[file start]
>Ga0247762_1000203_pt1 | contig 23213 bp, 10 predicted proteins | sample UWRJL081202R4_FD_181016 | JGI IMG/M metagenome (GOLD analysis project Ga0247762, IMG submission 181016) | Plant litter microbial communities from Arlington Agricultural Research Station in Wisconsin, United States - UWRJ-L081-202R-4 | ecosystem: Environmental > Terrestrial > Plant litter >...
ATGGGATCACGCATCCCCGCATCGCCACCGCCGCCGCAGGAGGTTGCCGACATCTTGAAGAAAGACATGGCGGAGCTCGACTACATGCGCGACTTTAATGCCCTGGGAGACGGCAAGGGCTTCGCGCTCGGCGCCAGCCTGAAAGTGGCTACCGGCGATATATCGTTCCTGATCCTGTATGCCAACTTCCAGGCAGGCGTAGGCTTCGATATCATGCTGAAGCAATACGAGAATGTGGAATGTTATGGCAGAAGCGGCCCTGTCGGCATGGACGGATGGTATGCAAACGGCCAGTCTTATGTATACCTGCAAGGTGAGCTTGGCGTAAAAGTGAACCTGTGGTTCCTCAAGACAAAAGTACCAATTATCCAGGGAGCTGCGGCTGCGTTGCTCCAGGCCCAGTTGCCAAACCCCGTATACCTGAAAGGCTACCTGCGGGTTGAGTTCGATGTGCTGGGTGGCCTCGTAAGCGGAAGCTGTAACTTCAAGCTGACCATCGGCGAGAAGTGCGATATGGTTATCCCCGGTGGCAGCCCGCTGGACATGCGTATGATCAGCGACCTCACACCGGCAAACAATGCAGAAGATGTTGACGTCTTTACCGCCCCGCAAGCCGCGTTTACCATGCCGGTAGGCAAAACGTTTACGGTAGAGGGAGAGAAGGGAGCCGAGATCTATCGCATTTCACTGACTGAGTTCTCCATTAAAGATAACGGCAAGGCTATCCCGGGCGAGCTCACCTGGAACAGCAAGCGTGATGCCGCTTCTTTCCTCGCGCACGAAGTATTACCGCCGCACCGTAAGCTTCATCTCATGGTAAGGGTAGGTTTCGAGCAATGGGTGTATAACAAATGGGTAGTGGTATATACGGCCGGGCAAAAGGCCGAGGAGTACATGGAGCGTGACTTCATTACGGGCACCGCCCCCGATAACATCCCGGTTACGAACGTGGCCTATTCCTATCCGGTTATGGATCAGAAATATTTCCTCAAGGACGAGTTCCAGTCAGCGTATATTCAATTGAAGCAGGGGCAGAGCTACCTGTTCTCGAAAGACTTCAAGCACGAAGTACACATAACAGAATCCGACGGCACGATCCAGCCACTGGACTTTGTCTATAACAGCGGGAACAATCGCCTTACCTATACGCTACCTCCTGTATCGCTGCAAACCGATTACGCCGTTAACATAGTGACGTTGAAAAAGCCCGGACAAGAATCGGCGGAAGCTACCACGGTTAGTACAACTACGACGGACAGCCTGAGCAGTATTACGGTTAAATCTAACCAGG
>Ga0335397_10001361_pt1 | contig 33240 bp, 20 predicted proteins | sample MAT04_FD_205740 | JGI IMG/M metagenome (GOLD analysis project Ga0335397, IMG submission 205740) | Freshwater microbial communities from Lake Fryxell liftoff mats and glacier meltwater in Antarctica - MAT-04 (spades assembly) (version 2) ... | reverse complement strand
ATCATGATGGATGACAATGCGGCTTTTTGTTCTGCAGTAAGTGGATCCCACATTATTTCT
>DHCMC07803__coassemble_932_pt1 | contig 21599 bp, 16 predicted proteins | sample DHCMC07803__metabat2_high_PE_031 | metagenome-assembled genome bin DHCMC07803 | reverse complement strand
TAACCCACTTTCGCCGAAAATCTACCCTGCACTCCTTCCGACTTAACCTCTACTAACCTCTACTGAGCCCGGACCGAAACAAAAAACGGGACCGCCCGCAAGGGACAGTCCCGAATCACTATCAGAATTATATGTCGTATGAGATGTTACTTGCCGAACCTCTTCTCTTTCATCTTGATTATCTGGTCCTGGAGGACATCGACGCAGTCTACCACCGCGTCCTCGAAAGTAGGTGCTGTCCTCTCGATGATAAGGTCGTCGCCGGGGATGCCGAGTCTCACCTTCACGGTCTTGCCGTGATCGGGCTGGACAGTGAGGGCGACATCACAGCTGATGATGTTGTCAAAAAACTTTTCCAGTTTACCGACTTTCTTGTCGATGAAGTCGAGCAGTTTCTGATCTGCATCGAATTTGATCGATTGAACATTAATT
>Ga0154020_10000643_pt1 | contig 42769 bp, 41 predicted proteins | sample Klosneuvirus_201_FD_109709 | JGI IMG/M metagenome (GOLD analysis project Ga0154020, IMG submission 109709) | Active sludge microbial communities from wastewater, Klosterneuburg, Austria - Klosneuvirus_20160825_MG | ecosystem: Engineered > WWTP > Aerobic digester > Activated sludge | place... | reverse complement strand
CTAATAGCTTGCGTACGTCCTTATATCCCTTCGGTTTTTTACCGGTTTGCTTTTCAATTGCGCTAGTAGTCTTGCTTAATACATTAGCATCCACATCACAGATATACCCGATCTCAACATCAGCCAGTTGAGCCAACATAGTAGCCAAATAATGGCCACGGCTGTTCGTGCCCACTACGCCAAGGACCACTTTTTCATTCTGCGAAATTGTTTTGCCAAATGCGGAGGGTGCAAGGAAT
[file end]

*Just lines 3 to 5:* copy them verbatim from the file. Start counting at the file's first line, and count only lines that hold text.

>Ga0335397_10001361_pt1 | contig 33240 bp, 20 predicted proteins | sample MAT04_FD_205740 | JGI IMG/M metagenome (GOLD analysis project Ga0335397, IMG submission 205740) | Freshwater microbial communities from Lake Fryxell liftoff mats and glacier meltwater in Antarctica - MAT-04 (spades assembly) (version 2) ... | reverse complement strand
ATCATGATGGATGACAATGCGGCTTTTTGTTCTGCAGTAAGTGGATCCCACATTATTTCT
>DHCMC07803__coassemble_932_pt1 | contig 21599 bp, 16 predicted proteins | sample DHCMC07803__metabat2_high_PE_031 | metagenome-assembled genome bin DHCMC07803 | reverse complement strand